I was listening to my iPod while I rode. Yes, I know that's a bad idea, but riding with music is spectacular. The bike makes you feel free and untied from the cares of the normal, caged world. The music, as long as you pick it correctly, adds to the experience, amplifying it, if you will let me make a bad pun.

It's kind of like going to a laser light show at a planetarium -- remember, you like the PlaneTARium -- watching the blinky lights while listening to Pink Floyd. The whole is far more than the sum of its parts.

I built a play list for the ride -- I think there were something like 4 days of music on the list. Perhaps I went a bit overboard. I had the tunes on shuffle, listening to random song after random song.

But I noticed something, as I sang along.

Almost all the songs I paid attention to, in between the air, the wheels, and the road, were about death.

Do you think that's sampling bias, as well?

You know it's a fool
that plays it cool.

One of my friends, over dinner the other night, asked me what Jeanne was really like.

I was pulled up short. I think I've been talking about her death, and what I did well, and badly, while she was ill.

But there was so much more to her, and to us, than that.

Perhaps I should write about that. Write about her. Not her as sick patient, but her as crafty-but-unable-to-finish. Or her as "I can't remember that, write it on this napkin". Or her as "What should I do?", "say thank you." "oh."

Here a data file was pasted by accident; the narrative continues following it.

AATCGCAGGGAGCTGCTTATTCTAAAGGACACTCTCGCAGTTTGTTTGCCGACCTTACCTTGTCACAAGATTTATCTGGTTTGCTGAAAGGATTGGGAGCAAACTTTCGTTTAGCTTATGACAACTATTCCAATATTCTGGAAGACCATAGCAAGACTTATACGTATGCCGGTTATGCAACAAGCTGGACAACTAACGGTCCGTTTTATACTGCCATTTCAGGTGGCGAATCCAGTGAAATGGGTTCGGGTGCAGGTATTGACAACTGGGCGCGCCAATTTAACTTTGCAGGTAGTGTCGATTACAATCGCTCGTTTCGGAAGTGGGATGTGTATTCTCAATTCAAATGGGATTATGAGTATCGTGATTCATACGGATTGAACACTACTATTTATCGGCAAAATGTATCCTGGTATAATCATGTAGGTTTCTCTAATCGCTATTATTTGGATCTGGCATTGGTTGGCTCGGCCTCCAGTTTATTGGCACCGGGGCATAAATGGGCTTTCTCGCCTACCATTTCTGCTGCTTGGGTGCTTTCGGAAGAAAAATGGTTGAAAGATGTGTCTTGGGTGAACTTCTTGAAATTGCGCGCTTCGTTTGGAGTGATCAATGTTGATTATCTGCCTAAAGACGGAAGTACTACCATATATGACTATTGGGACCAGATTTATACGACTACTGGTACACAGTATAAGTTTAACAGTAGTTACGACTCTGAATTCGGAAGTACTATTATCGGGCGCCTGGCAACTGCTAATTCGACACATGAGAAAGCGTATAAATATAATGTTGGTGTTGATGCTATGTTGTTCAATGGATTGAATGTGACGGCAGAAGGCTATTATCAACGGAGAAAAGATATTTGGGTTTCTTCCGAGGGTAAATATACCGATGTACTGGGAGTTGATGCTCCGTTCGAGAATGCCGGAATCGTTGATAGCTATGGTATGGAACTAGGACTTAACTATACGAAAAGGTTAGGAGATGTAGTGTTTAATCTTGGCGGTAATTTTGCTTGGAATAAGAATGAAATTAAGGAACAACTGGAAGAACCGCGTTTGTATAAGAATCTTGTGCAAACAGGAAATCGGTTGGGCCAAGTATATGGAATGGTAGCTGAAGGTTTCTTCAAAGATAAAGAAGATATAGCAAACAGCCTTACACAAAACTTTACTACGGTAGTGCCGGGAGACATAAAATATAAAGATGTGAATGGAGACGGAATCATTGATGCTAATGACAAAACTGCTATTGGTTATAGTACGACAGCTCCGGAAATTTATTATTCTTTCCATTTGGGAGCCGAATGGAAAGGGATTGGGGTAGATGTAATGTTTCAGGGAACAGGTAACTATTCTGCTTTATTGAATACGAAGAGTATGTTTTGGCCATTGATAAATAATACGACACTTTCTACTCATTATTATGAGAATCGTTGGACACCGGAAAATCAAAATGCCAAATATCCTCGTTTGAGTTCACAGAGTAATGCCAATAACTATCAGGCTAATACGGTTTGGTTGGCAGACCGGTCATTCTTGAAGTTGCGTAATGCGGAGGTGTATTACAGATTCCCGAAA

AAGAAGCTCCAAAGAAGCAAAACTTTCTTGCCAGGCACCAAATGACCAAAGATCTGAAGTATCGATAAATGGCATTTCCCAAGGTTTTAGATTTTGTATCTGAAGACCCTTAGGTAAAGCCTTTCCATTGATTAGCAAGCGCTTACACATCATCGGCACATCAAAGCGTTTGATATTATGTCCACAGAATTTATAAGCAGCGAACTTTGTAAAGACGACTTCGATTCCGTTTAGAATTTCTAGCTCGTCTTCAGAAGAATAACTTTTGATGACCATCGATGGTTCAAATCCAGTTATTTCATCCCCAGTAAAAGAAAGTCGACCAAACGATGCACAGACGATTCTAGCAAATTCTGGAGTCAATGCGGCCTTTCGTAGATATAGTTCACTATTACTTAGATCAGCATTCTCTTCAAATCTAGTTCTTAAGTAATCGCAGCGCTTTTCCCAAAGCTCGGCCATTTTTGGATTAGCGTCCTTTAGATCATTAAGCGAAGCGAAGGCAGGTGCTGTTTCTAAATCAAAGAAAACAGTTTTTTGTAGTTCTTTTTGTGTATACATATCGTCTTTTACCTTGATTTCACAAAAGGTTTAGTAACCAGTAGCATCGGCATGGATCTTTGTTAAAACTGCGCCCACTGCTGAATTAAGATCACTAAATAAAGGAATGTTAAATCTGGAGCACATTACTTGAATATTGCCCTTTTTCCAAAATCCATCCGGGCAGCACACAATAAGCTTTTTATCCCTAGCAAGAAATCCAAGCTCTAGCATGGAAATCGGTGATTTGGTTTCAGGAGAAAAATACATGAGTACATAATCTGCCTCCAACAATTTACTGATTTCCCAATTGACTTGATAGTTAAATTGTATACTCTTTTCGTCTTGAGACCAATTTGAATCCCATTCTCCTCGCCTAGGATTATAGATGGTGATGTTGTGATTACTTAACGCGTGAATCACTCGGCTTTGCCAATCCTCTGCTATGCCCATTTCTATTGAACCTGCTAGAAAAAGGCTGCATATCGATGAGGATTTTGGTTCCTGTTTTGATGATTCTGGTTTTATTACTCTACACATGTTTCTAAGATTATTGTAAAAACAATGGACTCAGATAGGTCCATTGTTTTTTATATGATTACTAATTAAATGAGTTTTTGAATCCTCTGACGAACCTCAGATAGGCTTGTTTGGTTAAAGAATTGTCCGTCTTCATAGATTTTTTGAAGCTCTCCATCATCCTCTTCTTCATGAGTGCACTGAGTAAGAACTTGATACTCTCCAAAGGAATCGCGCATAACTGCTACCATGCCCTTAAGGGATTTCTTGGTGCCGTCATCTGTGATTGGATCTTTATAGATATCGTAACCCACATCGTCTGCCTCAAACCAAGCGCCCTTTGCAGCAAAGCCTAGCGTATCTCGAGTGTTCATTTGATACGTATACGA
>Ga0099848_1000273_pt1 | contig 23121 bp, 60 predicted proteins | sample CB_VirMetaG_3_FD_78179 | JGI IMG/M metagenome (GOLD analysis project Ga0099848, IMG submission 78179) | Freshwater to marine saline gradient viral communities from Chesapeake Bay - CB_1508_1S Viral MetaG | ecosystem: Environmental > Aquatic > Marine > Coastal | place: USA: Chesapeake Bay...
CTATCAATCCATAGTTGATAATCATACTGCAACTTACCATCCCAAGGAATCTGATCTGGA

I'm sorry, dear OtherEnders, if I have failed to do so.

Your mind tricked you
to feel the pain,
of someone else
leaving the game.

My beloved Dalmatian, Minnie, has a brain tumor. It's probably lymphoma, which is probably untreatable. We are trying various drugs to see if anything takes effect. Some have shown a little improvement.

But not very much. If you follow me on Twitter, you've seen loads of tweets about the diagnosis and treatment. I'm trying to maintain a sense of humor, or painful irony perhaps, about picking up medicines at Walgreen's for Minnie Merrill, because some of the drugs are really people drugs, not dog drugs, and making up a social security number since they require one before they'll give me the drug.

It's terribly sad to watch her. She doesn't understand, and she's scared, and I can't make it better.

Sometimes, when she's lying on her bed, not sleeping, but not able to get up and walk, she gets a look in her eye that I recognize.

It was the look Jeanne used to have when she had nothing to distract her from the pain, the humiliation, the fear, the sadness.

And I couldn't help Jeanne either.

I thought that second chances were possible. Maybe I'm wrong.